Open versus minimally invasive surgery for patients with spinal metastases—which one should I choose for my patients?

Open versus minimally invasive surgery for patients with spinal metastases—which one should I choose for my patients?

Andrei Fernandes Joaquim

Department of Neurology, State University of Campinas, Campinas, SP, Brazil

Correspondence to: Andrei Fernandes Joaquim, MD, PhD. Department of Neurology, State University of Campinas, Campinas, SP, Brazil. Email:

Provenance: This is a Guest Editorial commissioned by Section Editor Ai-Min Wu (Department of Spine Surgery, Zhejiang Spine Surgery Centre, Orthopaedic Hospital, The Second Hospital and Yuying Children’s Hospital of Wenzhou Medical University, The Key Orthopaedic Laboratory in Zhejiang Province, Wenzhou, China).

Comment on: Ulrich NH, Burgstaller JM, Held U, et al. The Influence of Single-level Versus Multilevel Decompression on the Outcome in Multisegmental Lumbar Spinal Stenosis: Analysis of the Lumbar Spinal Outcome Study (LSOS) Data. Clin Spine Surg 2017. [Epub ahead of print].

Received: 02 July 2017; Accepted: 27 July 2017; Published: 24 August 2017.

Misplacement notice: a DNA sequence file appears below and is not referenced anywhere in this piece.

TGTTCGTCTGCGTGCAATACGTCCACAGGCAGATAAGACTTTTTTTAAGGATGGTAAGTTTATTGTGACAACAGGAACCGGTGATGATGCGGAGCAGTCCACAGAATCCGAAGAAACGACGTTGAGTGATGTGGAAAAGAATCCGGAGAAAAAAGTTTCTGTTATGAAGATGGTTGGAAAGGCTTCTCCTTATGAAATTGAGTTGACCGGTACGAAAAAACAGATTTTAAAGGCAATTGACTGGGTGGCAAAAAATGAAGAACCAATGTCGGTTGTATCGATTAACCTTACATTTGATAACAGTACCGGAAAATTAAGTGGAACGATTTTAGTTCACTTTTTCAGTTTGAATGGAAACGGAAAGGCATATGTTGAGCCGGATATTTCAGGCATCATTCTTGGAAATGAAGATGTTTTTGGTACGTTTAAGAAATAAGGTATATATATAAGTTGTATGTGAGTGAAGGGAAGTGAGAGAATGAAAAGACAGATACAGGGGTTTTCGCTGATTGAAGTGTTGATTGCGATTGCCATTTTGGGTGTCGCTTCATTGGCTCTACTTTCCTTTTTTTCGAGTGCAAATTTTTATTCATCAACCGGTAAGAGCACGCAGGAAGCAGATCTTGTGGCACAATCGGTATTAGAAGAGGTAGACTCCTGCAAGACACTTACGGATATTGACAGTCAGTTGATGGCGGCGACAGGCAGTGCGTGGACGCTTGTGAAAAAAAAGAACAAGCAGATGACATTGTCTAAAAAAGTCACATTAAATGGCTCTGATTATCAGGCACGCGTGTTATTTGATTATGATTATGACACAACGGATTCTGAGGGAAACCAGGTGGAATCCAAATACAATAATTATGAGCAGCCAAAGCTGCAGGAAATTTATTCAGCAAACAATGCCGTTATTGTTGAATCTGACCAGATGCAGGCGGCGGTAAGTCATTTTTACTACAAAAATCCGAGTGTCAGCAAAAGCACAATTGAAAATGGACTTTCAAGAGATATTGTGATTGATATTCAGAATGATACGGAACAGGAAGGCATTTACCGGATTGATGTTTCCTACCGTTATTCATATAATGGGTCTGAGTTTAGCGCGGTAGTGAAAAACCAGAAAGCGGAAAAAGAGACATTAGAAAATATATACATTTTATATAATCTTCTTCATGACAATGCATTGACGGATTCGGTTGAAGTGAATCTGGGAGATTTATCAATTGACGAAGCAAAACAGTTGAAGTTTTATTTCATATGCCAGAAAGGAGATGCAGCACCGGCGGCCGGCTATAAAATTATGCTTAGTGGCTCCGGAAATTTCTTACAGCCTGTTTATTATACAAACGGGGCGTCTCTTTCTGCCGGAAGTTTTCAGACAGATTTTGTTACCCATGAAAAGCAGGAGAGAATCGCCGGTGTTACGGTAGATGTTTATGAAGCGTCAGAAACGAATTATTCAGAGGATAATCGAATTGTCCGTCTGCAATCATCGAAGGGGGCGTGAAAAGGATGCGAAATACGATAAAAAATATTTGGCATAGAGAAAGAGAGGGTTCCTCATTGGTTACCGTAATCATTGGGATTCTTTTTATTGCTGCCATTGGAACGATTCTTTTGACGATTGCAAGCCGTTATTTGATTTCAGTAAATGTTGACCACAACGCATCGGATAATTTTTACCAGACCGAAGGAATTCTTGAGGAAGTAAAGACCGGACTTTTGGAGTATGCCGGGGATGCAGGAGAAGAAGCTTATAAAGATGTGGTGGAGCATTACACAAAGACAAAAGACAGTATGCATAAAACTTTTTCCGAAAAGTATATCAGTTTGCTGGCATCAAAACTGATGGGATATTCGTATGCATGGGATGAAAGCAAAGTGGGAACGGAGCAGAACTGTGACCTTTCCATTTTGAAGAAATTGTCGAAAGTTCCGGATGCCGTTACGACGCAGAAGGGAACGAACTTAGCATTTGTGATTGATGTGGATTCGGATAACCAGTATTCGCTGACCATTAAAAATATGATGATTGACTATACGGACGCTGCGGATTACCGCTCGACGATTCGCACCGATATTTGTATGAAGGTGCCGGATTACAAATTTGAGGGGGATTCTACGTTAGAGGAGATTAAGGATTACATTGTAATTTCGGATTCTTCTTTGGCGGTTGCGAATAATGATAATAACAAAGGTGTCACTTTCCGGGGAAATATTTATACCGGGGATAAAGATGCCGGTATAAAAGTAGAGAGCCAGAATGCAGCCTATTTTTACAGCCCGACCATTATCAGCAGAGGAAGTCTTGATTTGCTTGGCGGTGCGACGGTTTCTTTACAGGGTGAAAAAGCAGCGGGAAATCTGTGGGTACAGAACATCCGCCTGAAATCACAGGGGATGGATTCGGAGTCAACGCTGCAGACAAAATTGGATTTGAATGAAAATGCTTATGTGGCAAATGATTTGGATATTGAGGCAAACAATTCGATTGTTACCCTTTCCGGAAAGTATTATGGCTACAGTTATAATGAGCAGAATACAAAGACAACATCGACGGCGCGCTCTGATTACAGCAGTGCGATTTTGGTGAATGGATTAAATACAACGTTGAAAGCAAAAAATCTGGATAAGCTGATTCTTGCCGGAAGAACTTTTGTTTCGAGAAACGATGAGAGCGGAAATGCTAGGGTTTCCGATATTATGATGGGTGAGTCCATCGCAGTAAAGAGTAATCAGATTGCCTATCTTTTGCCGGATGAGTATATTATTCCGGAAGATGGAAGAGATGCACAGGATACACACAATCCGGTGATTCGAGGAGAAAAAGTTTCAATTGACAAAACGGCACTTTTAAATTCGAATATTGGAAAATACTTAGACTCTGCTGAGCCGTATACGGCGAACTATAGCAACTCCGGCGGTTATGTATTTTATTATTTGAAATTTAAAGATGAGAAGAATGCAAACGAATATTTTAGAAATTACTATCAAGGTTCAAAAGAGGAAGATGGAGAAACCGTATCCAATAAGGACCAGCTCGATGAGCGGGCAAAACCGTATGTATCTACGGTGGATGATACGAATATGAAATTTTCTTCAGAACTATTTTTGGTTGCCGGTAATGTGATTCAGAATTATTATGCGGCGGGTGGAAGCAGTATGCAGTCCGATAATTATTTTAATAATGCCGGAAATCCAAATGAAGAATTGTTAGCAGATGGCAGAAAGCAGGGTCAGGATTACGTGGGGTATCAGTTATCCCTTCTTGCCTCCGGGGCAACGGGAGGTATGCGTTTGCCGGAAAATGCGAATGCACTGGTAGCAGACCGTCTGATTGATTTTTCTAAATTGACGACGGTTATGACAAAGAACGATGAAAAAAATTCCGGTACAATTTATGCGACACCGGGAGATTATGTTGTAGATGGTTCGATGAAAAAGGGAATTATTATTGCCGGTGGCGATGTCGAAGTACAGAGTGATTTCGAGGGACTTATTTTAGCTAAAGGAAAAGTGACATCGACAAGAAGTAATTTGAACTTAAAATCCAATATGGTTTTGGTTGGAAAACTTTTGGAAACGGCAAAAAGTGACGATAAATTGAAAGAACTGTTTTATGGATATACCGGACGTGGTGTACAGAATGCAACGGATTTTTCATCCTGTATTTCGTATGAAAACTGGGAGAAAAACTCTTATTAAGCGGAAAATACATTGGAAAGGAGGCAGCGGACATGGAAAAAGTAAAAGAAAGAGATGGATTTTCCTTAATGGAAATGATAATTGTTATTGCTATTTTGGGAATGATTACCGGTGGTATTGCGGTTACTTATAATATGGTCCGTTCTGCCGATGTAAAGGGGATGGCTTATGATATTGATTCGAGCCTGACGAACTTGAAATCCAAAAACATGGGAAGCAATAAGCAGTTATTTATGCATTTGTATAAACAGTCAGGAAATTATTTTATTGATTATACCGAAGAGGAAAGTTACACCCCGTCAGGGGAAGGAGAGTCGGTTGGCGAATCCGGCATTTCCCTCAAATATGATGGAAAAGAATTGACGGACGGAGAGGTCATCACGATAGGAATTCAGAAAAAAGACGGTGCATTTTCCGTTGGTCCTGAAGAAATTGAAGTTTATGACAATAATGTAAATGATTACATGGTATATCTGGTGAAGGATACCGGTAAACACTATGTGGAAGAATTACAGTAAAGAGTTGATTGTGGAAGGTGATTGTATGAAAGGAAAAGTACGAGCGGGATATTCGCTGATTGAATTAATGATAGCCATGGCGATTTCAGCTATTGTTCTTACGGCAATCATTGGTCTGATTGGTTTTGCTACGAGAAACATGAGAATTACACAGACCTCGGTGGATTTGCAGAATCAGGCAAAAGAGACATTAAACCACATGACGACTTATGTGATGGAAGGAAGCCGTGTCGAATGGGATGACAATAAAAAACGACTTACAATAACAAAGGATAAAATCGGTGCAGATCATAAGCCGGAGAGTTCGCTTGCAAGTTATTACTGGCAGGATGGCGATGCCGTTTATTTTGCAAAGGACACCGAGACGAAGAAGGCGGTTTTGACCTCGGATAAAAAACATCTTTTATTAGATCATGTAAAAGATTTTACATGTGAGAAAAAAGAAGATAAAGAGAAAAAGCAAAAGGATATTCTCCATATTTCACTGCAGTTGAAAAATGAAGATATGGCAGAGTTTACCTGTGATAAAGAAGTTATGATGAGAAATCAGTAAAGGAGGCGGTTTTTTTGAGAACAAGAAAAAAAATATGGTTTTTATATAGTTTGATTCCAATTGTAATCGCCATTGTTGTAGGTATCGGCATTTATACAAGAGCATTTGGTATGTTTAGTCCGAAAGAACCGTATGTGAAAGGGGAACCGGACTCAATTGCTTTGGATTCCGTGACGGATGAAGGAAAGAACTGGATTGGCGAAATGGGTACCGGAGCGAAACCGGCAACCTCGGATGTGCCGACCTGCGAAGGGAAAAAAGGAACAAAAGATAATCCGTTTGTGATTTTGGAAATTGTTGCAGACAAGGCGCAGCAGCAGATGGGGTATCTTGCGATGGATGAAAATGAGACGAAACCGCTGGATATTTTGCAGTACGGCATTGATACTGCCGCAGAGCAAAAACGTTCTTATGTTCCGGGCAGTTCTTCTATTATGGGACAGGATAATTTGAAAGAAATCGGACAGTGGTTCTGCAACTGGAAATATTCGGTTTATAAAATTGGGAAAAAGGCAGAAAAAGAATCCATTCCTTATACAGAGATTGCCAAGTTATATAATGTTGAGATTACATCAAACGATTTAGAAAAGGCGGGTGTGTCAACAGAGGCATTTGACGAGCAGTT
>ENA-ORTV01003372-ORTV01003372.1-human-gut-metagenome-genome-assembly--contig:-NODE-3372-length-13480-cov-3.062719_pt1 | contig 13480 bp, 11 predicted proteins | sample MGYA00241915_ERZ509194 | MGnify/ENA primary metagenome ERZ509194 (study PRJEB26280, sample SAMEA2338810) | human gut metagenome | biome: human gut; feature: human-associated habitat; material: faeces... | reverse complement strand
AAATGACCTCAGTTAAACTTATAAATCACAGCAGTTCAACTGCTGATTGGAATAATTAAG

doi: 10.21037/amj.2017.08.04

Recent new treatment modalities, such as immunotherapy, radiosurgery, early diagnosis, improvement in systemic therapies, among others, are improving life expectancy and quality of life of oncological patients (1,2). Most of the patients with cancer will develop metastases; especially when considering a prolonged survives when compared with some decades ago (1-3). Metastases may affect any organ, but are more common in the lungs, liver and the bones. When considering the bones, the vast majority of them occur in the spine, with an incidence of up to 40% of patients with cancer at some point of the disease (1-3). Spinal metastases are managed with a multidisciplinary team, considering the histological type of cancer, patients’ clinical condition, the presence of instability and neurological symptoms, among other factors (1-3).